Compromised DNA Repair and Signalling in Human Granulocytes

Viviane Ponath, Daniel Heylmann, Tobias Haak, Kevin Woods, Huong Becker, Bernd Kaina
Journal of Innate Immunity 2019, 11 (1): 74-85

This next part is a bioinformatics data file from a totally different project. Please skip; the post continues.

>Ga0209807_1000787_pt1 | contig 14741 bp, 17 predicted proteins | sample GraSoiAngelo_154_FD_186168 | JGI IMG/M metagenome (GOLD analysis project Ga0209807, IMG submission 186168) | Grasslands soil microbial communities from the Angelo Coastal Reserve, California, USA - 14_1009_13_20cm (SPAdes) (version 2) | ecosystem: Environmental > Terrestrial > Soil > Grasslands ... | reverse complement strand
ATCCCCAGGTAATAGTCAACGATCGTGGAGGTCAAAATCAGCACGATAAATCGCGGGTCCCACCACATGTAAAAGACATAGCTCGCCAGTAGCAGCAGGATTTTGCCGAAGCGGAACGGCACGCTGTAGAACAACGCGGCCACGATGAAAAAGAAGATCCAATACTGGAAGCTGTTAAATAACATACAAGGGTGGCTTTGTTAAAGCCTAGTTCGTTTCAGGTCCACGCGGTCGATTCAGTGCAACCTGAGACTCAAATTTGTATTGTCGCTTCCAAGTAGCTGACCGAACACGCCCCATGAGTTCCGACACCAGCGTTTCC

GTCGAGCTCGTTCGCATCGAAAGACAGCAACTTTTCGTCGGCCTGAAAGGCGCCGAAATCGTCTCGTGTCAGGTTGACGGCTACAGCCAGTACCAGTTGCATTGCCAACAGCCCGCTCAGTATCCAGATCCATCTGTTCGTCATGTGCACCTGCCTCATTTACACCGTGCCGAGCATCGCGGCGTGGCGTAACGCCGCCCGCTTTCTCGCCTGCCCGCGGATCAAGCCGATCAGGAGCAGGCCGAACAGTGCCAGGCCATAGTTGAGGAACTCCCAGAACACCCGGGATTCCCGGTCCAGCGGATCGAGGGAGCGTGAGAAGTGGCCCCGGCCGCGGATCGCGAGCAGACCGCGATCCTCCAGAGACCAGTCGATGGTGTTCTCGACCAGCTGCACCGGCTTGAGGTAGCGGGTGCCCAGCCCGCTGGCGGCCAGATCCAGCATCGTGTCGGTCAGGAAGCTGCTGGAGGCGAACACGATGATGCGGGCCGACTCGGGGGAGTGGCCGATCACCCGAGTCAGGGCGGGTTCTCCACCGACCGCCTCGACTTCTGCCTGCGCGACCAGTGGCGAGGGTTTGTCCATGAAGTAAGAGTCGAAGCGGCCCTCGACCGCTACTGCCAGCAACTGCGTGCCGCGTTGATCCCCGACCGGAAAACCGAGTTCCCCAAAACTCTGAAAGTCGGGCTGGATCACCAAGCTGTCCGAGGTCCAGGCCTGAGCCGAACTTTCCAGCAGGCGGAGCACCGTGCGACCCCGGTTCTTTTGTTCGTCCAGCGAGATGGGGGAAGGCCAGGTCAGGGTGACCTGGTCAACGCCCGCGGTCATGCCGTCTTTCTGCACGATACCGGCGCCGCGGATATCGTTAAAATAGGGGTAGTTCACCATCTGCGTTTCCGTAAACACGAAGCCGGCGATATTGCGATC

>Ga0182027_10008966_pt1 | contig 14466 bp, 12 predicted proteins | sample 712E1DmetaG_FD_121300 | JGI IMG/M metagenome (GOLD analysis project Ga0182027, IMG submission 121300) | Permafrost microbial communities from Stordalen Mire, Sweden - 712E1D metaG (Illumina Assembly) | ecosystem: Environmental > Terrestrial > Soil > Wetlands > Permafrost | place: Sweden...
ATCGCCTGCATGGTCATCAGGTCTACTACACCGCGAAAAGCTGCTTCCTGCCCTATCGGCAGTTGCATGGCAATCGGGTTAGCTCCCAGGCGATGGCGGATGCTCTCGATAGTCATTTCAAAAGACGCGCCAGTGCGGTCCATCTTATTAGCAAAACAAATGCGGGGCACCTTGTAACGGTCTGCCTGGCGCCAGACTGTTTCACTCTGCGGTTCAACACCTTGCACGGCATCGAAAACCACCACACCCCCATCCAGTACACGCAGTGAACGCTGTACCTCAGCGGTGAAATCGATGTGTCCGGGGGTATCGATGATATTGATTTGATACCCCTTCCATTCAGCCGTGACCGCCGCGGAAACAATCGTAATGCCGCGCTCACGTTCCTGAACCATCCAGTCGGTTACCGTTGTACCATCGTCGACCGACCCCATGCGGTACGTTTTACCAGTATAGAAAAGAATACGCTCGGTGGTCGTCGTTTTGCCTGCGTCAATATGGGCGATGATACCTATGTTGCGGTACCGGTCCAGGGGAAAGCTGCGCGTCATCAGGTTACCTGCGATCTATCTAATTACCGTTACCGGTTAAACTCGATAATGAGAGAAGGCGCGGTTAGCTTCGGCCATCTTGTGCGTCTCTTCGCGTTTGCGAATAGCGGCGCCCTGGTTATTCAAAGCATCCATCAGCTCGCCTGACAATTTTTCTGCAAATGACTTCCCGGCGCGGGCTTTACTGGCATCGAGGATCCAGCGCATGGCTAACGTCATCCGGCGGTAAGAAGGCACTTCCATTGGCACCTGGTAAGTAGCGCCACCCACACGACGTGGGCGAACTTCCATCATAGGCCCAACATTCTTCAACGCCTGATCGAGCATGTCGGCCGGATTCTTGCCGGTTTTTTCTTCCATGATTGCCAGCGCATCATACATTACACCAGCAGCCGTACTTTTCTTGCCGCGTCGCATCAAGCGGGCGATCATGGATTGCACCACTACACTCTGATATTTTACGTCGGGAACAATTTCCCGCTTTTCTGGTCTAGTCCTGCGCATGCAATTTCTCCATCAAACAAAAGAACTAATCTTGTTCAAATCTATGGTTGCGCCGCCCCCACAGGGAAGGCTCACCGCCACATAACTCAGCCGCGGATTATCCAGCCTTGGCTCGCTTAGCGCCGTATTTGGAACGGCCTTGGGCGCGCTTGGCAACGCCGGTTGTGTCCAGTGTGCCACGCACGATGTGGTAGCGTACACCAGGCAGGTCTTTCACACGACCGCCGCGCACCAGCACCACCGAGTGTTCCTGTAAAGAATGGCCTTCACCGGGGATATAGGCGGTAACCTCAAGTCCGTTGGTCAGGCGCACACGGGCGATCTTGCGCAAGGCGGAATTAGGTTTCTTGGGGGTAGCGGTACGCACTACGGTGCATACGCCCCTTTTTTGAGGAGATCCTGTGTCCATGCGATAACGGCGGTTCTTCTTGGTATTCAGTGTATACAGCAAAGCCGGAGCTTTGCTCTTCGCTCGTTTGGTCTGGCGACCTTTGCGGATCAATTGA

In previous studies, we showed impaired DNA repair in human monocytes. Here, we addressed the question of whether human neutrophilic granulocytes that arise from the same precursor as monocytes exhibit a similar phenotype and are impaired in repairing their DNA. We show that neutrophilic granulocytes isolated from peripheral blood display a lack of the same repair proteins that are missing in monocytes and do not show repair of their DNA when damaged by ionising radiation (IR) or chemical ROS. Contrary to T cells, we observed no decline in the number of single-strand breaks following γ-radiation. Also, granulocytes did not show γH2AX foci formation while T cells and peripheral blood lymphocytes (PBL) responded. In comparison to PBL, XRCC1, PARP-1 and ligase III were not expressed and there was also no discernible signal for key damage response proteins ATM, ATR and DNA-PKCS as well as γH2AX in neutrophils. Time course and dose-response experiments confirmed the absence of H2AX phosphorylation after radiation treatment although an accumulation of double-strand breaks was detected in the neutral Comet assay. Overall, the data indicate that terminally differentiated neutrophilic granulocytes in the peripheral blood display strong downregulation of DNA repair and DNA damage response factors, which should be taken into account if studies with whole peripheral blood containing granulocytes are performed, causing a significant intra-experimental variation in the cellular repair capacity.

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